The fear of not being heard, not being a strong ally, not being everywhere at once — FOMO — plagues the modern world.

woman-1246594_640

This weekend marks the Women’s March on Washington, D.C., and across the nation, as well as the inauguration of quite possibly the least-dignified president of America’s history, Donald Trump.

There’s a tremendous amount of pressure, both internally and externally, to be at every rally, every protest, every act of resistance. The fear of not being heard, not being a strong ally, not being everywhere at once — the fear of missing out — plagues the modern world, especially millennials.

The fear of missing out or “FOMO” doesn’t end there. Have you made the best decision for dinner? What about all of the partners that you could possibly be meeting while you’re arguing yet again or having a boring evening with your own partner? Your outfit may be cute, but there are a million others out there that you covet. There’s 10 parties you’re missing, a networking event and a club that looks way cooler than the bar that you’re currently at with your old friends — who aren’t as hip as your new group of FB friends that you are trying to court.

Whew.

That’s a lot of anxiety to juggle for something as seemingly silly as FOMO. Joke about it however you want, it’s real and it’s genuinely messing up lives.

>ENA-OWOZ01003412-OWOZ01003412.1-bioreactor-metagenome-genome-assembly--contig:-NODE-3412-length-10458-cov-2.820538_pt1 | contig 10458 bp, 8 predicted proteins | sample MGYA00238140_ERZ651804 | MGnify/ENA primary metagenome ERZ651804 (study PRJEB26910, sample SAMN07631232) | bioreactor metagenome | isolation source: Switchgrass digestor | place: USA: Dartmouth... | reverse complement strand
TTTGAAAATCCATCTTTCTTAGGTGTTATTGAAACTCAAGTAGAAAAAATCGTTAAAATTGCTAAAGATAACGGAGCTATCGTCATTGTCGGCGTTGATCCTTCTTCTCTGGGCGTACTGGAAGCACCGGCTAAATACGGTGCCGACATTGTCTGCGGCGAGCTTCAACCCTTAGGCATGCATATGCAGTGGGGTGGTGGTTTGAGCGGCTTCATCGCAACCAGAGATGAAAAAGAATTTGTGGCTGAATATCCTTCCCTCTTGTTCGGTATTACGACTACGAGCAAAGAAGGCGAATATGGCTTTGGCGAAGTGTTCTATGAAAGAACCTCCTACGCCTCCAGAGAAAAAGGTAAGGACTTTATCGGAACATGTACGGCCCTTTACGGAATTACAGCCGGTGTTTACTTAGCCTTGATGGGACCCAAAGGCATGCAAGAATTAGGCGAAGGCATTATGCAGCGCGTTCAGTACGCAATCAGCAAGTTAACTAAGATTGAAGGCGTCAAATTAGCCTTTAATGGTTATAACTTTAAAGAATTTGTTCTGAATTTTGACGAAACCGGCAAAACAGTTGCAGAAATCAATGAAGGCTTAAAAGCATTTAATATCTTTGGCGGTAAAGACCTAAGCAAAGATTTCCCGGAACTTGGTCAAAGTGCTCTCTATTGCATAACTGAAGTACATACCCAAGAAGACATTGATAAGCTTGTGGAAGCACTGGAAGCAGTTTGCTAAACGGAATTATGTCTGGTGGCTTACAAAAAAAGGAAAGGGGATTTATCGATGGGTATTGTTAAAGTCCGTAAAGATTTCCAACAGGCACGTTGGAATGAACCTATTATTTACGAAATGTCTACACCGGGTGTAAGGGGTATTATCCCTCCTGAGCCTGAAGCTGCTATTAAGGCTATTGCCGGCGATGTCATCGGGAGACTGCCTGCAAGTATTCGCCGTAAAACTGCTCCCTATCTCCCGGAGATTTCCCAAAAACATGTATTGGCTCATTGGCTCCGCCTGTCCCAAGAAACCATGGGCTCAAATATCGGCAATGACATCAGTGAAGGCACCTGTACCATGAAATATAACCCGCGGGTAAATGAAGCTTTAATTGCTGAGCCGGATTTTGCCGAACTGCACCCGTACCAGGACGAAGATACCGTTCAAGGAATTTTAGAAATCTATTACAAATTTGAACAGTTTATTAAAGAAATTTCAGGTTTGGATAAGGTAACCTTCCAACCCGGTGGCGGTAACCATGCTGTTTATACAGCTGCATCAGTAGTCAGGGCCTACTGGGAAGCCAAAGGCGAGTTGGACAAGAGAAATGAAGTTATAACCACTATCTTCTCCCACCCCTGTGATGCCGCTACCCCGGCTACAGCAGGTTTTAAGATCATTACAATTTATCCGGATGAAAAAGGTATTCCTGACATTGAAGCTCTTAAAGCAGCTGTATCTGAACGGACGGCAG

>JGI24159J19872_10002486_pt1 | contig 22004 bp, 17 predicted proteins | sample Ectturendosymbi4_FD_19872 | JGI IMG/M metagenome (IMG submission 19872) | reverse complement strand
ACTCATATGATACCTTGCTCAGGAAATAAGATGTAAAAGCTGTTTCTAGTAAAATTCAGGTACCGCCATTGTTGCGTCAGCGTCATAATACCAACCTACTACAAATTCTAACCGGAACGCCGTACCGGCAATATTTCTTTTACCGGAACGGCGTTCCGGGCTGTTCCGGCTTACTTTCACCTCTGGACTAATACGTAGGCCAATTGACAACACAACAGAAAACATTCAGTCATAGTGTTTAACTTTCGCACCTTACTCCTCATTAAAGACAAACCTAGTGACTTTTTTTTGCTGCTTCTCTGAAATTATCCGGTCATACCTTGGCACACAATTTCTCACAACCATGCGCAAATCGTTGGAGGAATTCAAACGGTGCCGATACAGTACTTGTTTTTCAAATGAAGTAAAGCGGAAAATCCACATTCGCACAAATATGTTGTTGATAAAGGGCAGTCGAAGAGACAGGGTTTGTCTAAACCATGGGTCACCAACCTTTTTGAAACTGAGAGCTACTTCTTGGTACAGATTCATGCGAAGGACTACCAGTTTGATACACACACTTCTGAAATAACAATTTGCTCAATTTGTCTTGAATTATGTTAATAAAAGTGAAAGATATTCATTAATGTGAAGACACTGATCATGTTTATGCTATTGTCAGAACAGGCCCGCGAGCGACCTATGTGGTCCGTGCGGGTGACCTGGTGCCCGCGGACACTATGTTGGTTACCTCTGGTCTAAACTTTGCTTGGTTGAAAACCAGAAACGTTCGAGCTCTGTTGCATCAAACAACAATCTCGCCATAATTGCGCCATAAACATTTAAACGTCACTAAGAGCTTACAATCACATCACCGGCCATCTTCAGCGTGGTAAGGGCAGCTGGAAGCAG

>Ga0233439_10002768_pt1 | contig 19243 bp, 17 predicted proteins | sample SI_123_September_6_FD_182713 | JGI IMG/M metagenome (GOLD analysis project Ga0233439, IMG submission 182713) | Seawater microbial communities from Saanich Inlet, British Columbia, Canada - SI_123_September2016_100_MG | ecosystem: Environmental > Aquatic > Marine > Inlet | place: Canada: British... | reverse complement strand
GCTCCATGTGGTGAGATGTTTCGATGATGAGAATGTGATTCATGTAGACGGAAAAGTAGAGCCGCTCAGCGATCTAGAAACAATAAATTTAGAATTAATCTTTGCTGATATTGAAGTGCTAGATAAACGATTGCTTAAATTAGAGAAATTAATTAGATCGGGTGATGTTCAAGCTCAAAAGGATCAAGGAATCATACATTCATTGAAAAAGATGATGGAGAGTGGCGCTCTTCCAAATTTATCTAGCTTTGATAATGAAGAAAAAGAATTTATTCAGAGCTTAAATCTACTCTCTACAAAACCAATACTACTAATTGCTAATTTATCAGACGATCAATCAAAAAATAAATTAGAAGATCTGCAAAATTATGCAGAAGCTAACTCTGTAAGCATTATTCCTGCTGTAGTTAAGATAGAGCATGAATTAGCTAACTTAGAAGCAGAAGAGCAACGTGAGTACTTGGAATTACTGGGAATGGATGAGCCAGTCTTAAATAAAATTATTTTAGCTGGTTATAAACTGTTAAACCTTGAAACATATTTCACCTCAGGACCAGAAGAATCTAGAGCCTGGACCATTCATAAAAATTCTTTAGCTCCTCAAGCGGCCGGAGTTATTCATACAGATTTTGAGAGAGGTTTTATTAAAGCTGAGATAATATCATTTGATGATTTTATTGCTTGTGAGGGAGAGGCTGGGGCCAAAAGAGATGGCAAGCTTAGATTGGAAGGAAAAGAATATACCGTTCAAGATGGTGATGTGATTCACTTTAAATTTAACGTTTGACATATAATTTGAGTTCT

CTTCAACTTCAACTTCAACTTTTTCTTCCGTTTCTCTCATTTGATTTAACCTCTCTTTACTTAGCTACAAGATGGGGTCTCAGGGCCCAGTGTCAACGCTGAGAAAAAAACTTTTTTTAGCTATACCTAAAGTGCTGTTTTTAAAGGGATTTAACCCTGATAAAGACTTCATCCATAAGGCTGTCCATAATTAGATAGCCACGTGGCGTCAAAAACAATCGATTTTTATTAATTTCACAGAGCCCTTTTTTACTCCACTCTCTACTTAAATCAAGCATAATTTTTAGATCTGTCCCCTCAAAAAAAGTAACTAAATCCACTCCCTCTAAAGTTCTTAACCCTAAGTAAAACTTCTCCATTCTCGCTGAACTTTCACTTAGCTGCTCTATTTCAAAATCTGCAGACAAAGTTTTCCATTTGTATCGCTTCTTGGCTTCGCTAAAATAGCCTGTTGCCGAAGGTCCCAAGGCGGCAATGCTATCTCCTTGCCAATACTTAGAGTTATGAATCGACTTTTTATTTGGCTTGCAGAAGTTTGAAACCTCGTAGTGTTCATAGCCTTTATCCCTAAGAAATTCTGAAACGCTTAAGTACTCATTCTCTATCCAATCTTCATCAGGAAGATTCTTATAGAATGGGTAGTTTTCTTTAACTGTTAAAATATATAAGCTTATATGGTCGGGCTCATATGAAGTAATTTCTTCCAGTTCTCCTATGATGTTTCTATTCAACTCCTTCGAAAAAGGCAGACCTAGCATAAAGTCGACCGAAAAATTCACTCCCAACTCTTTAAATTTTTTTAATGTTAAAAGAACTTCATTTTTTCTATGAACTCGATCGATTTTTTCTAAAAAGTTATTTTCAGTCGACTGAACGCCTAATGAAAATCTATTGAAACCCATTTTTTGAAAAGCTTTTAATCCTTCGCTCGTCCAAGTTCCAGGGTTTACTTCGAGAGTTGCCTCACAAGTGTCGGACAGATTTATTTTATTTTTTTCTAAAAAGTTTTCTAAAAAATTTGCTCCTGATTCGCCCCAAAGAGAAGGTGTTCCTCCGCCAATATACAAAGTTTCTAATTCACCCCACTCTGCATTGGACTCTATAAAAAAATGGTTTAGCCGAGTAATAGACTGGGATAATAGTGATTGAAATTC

Here are 4 FOMO-fighting tricks to try.

1. Turn Your Phone Off.

Seriously, turn your phone off or put it in airplane mode when you’re out with your partner or at a friend-function that you truly want to savor. Our compulsion to constantly look at our phones means that we’re missing out on truly important connections with people who care about us — or would, if they, too, could put their phones down in order to have a meaningful interaction. If you must, check it only when there is a bathroom break.

Related: 6 Alternative Ways to Protest This Weekend

2. Quality, not Quantity.

Cultivate the love of quality, not quantity. In order to truly enjoy and savor each moment that you are experiencing — be it a meal, a shared experience, or something else — you can’t be going 100 percent at every moment of the day. Take time to yourself, and take the time to enjoy what you have, making sure you don’t take it for granted.

3. Stop Comparing Your Life To Other People’s.

In the age of social media, this is easier said than done. Everyone these days is a social-media expert, creating their own brand, presenting their life exactly just-so. There is such a great deal of curation that goes into this, it’s so easy to get caught up in the lives of others and compare our own lives to theirs. It’s time to really make an effort to put an end to this behavior.

4. Relationships > Things.

Start truly putting human interactions above the pursuit of ownership. We place such tremendous importance on how much stuff we have, but when was the last time you took a moment to exercise genuine gratitude for the people in your life? Put your money and time into cultivating those friendships and relationships — instead of acquiring more junk.

 

Comments